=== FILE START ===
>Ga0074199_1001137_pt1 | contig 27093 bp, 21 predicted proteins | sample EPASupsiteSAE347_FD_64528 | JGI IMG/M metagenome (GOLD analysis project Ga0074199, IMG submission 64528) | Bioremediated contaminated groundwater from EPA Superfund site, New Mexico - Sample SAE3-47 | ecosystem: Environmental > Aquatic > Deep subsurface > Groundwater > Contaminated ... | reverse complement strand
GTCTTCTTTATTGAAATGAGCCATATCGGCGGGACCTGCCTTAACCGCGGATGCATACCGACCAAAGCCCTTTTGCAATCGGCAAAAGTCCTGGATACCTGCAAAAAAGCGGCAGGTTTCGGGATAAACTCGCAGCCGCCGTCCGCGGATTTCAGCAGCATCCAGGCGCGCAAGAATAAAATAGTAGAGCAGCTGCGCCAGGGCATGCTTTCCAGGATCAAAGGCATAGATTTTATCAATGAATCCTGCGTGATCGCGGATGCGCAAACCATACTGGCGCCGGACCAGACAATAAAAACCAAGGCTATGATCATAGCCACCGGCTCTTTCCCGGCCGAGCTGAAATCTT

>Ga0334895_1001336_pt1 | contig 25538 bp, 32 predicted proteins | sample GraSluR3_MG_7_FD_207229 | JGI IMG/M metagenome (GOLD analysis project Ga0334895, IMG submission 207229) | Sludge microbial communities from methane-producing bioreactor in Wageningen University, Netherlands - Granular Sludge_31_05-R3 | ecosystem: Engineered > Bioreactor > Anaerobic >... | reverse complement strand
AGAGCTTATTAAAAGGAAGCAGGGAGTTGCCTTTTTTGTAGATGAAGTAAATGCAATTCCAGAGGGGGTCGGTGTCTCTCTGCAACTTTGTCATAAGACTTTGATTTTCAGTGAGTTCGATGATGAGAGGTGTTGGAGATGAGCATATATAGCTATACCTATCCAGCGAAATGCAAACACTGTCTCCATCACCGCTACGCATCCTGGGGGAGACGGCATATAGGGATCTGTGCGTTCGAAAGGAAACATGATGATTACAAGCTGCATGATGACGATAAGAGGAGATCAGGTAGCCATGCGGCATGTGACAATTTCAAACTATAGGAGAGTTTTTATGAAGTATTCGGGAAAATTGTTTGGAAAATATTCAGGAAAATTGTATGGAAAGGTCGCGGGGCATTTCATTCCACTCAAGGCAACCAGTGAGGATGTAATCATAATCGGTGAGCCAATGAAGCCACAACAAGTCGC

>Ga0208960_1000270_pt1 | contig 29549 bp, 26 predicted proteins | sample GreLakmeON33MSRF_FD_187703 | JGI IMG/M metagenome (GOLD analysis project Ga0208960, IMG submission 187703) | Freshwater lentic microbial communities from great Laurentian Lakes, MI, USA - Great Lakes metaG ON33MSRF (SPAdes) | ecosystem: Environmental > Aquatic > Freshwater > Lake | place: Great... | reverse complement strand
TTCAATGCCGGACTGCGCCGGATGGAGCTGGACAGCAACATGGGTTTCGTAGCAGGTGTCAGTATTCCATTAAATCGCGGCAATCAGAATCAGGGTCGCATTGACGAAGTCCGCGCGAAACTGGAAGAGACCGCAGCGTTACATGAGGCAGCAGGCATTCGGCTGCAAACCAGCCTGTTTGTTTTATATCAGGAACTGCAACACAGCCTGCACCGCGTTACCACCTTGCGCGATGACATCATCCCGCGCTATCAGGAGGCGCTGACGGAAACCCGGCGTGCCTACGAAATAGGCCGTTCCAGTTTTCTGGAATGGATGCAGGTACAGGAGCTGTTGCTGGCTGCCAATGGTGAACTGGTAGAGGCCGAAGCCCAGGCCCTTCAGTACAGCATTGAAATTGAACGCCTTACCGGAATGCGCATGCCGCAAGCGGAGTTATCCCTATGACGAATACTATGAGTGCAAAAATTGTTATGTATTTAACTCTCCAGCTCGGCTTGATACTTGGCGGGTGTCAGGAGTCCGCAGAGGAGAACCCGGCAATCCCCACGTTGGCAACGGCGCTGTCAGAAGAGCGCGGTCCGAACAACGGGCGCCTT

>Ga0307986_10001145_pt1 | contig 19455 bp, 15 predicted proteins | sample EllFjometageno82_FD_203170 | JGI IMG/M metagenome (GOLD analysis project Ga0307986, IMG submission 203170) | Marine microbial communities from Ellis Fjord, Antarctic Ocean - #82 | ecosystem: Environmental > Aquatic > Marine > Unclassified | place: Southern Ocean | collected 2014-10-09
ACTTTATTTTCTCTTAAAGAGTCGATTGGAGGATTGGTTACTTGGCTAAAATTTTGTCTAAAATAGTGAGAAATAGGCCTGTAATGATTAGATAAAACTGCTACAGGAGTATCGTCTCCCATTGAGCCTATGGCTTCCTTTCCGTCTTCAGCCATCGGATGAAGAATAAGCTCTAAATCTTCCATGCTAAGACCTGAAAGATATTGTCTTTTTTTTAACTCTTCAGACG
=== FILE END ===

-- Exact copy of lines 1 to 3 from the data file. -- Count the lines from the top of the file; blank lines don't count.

>Ga0074199_1001137_pt1 | contig 27093 bp, 21 predicted proteins | sample EPASupsiteSAE347_FD_64528 | JGI IMG/M metagenome (GOLD analysis project Ga0074199, IMG submission 64528) | Bioremediated contaminated groundwater from EPA Superfund site, New Mexico - Sample SAE3-47 | ecosystem: Environmental > Aquatic > Deep subsurface > Groundwater > Contaminated ... | reverse complement strand
GTCTTCTTTATTGAAATGAGCCATATCGGCGGGACCTGCCTTAACCGCGGATGCATACCGACCAAAGCCCTTTTGCAATCGGCAAAAGTCCTGGATACCTGCAAAAAAGCGGCAGGTTTCGGGATAAACTCGCAGCCGCCGTCCGCGGATTTCAGCAGCATCCAGGCGCGCAAGAATAAAATAGTAGAGCAGCTGCGCCAGGGCATGCTTTCCAGGATCAAAGGCATAGATTTTATCAATGAATCCTGCGTGATCGCGGATGCGCAAACCATACTGGCGCCGGACCAGACAATAAAAACCAAGGCTATGATCATAGCCACCGGCTCTTTCCCGGCCGAGCTGAAATCTT

>Ga0334895_1001336_pt1 | contig 25538 bp, 32 predicted proteins | sample GraSluR3_MG_7_FD_207229 | JGI IMG/M metagenome (GOLD analysis project Ga0334895, IMG submission 207229) | Sludge microbial communities from methane-producing bioreactor in Wageningen University, Netherlands - Granular Sludge_31_05-R3 | ecosystem: Engineered > Bioreactor > Anaerobic >... | reverse complement strand